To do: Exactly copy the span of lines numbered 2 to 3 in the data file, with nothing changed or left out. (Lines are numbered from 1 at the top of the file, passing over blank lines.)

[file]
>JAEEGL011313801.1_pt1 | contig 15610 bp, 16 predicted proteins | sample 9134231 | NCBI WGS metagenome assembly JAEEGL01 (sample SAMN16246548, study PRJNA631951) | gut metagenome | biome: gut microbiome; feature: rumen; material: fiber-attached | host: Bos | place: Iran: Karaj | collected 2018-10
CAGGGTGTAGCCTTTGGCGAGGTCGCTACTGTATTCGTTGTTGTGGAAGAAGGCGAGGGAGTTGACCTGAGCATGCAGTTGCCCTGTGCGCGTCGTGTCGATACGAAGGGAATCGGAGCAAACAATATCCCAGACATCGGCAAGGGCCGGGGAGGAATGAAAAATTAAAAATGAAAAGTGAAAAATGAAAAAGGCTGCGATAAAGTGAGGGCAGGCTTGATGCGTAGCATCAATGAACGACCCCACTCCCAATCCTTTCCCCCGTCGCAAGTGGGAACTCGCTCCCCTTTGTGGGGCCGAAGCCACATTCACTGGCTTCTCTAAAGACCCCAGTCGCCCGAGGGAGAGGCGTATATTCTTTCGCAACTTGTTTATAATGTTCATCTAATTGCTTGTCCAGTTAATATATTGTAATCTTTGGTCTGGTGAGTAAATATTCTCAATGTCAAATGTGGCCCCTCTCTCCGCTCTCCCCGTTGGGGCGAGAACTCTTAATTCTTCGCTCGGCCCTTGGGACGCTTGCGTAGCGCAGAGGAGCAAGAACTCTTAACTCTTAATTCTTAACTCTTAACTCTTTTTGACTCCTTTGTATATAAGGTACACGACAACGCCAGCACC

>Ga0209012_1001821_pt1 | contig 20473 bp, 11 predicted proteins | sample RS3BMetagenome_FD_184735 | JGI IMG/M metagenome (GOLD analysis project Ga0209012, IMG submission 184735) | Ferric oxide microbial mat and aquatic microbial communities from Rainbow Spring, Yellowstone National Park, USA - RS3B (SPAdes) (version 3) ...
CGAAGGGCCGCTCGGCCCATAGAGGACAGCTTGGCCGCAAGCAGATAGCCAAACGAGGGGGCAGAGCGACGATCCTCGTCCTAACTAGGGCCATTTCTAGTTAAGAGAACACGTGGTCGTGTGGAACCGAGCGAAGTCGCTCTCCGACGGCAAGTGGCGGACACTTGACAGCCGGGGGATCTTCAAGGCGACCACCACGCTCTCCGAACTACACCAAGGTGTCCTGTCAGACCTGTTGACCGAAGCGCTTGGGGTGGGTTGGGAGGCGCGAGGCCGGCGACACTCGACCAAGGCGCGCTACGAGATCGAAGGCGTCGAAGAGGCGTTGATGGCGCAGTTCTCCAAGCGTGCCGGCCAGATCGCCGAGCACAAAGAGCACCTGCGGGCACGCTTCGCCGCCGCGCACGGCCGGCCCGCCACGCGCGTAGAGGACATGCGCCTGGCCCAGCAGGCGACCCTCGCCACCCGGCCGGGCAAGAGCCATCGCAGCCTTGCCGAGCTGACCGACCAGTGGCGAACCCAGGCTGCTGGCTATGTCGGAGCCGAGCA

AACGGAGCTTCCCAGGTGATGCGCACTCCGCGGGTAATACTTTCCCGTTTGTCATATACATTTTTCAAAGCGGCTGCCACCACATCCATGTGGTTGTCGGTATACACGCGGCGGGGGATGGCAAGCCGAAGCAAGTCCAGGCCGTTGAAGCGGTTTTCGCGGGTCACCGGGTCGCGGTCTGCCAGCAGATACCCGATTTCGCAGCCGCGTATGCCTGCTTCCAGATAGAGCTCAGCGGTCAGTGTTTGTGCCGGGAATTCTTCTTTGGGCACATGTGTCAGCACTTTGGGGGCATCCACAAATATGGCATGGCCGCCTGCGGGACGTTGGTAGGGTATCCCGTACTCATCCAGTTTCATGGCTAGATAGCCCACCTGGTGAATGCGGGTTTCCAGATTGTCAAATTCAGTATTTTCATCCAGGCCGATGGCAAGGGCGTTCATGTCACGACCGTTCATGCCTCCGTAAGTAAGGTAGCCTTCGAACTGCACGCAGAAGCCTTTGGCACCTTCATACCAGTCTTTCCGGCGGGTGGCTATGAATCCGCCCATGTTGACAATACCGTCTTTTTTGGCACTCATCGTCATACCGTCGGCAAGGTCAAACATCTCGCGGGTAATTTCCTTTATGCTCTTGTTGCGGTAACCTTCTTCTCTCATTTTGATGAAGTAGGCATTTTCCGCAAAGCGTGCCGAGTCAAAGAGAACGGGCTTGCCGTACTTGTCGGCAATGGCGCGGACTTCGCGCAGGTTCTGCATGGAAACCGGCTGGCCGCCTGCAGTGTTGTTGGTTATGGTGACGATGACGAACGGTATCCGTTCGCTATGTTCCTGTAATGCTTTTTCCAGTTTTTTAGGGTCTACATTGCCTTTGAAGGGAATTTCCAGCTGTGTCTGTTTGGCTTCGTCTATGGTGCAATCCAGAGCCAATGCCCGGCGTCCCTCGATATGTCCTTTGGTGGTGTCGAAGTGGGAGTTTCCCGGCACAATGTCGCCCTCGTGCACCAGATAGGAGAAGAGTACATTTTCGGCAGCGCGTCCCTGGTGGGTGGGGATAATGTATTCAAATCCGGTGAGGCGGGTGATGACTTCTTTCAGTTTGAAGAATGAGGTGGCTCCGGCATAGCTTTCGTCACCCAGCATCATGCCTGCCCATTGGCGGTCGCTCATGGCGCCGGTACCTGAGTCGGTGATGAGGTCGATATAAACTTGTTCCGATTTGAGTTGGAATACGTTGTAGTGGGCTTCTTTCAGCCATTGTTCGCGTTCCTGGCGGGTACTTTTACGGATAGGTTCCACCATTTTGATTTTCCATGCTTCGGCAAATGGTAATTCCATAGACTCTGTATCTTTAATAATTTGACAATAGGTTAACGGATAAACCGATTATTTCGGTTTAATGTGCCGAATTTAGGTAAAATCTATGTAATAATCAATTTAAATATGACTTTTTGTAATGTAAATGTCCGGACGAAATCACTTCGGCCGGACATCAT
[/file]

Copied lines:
CAGGGTGTAGCCTTTGGCGAGGTCGCTACTGTATTCGTTGTTGTGGAAGAAGGCGAGGGAGTTGACCTGAGCATGCAGTTGCCCTGTGCGCGTCGTGTCGATACGAAGGGAATCGGAGCAAACAATATCCCAGACATCGGCAAGGGCCGGGGAGGAATGAAAAATTAAAAATGAAAAGTGAAAAATGAAAAAGGCTGCGATAAAGTGAGGGCAGGCTTGATGCGTAGCATCAATGAACGACCCCACTCCCAATCCTTTCCCCCGTCGCAAGTGGGAACTCGCTCCCCTTTGTGGGGCCGAAGCCACATTCACTGGCTTCTCTAAAGACCCCAGTCGCCCGAGGGAGAGGCGTATATTCTTTCGCAACTTGTTTATAATGTTCATCTAATTGCTTGTCCAGTTAATATATTGTAATCTTTGGTCTGGTGAGTAAATATTCTCAATGTCAAATGTGGCCCCTCTCTCCGCTCTCCCCGTTGGGGCGAGAACTCTTAATTCTTCGCTCGGCCCTTGGGACGCTTGCGTAGCGCAGAGGAGCAAGAACTCTTAACTCTTAATTCTTAACTCTTAACTCTTTTTGACTCCTTTGTATATAAGGTACACGACAACGCCAGCACC

>Ga0209012_1001821_pt1 | contig 20473 bp, 11 predicted proteins | sample RS3BMetagenome_FD_184735 | JGI IMG/M metagenome (GOLD analysis project Ga0209012, IMG submission 184735) | Ferric oxide microbial mat and aquatic microbial communities from Rainbow Spring, Yellowstone National Park, USA - RS3B (SPAdes) (version 3) ...